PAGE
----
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Cabaret

The Interview: The Skivvies Get Wilde

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Interview conducted by frontmezzjunkies

We adore The Skivvies. What’s not to love?

The musical duo, comprised of Lauren Molina and Nick Cearley, has made a name for themselves on stages across the country. Blending pop music and show tunes, all while stripped down to the bare essentials, they’ve delighted audiences for years.

This past Holiday season, The Laguna Playhouse commissioned them to perform and record a radio play version of It’s A Wonderful Life. In honor of St Patrick’s Day, the pair are set to unveil yet another collaboration with the California-based theater: The Importance of Being Earnest. Joined by stage veteran Nathan Lee Graham as Lady Bracknell, and with an adaptation by playwright/actor Michael Raver(who also serves as director), the piece will be available March 8-21.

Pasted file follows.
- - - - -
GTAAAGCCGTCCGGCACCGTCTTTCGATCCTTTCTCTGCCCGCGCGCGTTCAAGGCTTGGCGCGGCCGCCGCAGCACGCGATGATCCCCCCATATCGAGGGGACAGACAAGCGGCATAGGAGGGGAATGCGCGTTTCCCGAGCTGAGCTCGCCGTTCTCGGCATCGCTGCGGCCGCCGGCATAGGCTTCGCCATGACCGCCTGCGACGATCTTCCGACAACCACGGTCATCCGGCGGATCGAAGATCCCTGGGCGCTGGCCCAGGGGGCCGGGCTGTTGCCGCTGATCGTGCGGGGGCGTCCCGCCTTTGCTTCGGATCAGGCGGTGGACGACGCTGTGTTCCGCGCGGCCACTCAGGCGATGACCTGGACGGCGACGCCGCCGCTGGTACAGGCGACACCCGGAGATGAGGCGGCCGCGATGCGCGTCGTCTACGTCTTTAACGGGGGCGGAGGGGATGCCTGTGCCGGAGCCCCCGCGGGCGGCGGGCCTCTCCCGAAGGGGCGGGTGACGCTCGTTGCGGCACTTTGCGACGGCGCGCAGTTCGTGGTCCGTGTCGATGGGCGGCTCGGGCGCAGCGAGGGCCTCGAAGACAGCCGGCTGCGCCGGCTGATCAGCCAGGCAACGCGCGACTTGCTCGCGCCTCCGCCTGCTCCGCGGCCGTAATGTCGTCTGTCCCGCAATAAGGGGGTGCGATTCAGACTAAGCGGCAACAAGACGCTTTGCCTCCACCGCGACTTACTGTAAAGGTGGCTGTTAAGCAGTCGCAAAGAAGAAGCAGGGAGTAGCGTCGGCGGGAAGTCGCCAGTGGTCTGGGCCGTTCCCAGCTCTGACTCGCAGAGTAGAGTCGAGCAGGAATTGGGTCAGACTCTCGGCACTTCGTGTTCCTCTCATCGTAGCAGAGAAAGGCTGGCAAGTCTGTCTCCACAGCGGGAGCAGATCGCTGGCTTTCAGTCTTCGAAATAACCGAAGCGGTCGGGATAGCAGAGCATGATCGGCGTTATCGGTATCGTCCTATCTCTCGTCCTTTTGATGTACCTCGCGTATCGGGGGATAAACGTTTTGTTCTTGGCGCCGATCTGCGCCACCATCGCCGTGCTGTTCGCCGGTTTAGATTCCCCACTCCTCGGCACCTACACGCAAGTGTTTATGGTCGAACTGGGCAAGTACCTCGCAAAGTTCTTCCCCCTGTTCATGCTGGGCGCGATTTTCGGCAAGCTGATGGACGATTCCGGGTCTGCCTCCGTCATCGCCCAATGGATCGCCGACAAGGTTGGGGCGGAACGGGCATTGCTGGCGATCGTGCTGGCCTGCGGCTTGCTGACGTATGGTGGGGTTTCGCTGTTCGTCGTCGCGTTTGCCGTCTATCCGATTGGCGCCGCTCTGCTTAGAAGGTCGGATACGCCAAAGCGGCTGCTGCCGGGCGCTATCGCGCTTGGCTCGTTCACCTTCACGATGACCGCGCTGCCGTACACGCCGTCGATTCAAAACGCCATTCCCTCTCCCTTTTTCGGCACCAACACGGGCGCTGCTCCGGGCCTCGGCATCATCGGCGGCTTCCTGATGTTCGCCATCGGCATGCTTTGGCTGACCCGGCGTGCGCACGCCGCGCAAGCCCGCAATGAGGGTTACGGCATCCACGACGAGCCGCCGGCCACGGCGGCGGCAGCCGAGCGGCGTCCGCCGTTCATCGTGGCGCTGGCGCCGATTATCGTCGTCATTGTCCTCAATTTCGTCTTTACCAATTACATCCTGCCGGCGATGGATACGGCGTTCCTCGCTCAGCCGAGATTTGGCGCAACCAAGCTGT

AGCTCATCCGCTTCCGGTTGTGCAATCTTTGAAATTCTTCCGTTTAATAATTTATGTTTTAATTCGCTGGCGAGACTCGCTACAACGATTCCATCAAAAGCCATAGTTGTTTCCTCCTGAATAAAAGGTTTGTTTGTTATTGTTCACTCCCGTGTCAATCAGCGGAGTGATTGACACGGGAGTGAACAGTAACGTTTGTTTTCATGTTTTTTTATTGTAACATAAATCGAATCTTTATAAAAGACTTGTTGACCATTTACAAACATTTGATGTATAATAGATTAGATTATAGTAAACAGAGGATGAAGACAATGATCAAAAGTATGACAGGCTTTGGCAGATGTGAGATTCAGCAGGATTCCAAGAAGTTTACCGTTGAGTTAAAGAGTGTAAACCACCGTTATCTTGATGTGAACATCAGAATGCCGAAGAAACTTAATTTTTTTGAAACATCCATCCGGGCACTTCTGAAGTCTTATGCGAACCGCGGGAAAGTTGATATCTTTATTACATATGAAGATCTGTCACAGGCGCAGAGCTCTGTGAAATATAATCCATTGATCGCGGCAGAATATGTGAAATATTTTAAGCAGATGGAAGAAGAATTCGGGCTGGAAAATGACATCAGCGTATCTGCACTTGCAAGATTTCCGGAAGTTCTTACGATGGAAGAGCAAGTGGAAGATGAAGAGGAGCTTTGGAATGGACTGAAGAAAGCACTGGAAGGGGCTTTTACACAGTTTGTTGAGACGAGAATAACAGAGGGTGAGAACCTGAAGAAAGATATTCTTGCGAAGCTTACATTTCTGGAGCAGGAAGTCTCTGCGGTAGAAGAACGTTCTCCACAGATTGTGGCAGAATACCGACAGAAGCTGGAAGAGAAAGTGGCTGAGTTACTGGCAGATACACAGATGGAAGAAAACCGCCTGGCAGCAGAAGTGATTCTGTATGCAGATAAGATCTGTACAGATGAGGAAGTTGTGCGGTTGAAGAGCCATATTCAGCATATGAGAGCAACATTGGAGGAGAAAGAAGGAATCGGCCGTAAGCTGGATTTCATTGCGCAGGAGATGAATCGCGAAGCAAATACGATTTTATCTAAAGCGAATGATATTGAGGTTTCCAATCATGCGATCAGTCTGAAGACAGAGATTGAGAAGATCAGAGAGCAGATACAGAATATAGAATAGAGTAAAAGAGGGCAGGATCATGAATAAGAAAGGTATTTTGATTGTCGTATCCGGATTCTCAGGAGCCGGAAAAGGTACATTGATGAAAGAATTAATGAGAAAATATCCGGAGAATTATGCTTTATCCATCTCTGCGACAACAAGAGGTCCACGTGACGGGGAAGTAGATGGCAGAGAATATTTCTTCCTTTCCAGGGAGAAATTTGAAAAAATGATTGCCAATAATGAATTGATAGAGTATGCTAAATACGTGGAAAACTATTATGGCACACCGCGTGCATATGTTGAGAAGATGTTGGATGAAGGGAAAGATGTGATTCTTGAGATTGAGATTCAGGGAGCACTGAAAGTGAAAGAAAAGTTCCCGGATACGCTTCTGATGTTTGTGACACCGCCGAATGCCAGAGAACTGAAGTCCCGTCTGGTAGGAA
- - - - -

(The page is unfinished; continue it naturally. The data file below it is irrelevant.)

How did the opportunity to do The Importance Of Being Earnest come to you? 

LAUREN MOLINA: The Skivvies have a wonderful relationship with the Laguna Playhouse. Since the pandemic, they’ve been reaching out to us to see what kind of content we’d be interested in making virtually for them. They wanted something theatrical to tie in for St. Patrick’s Day.

NICK CEARLEY: After many ideas being bounced around, we settled on wanting to honor Oscar Wilde being an Irish playwright that we all collectively adored. We all love this play and thought it would suit our comic sensibilities and style best.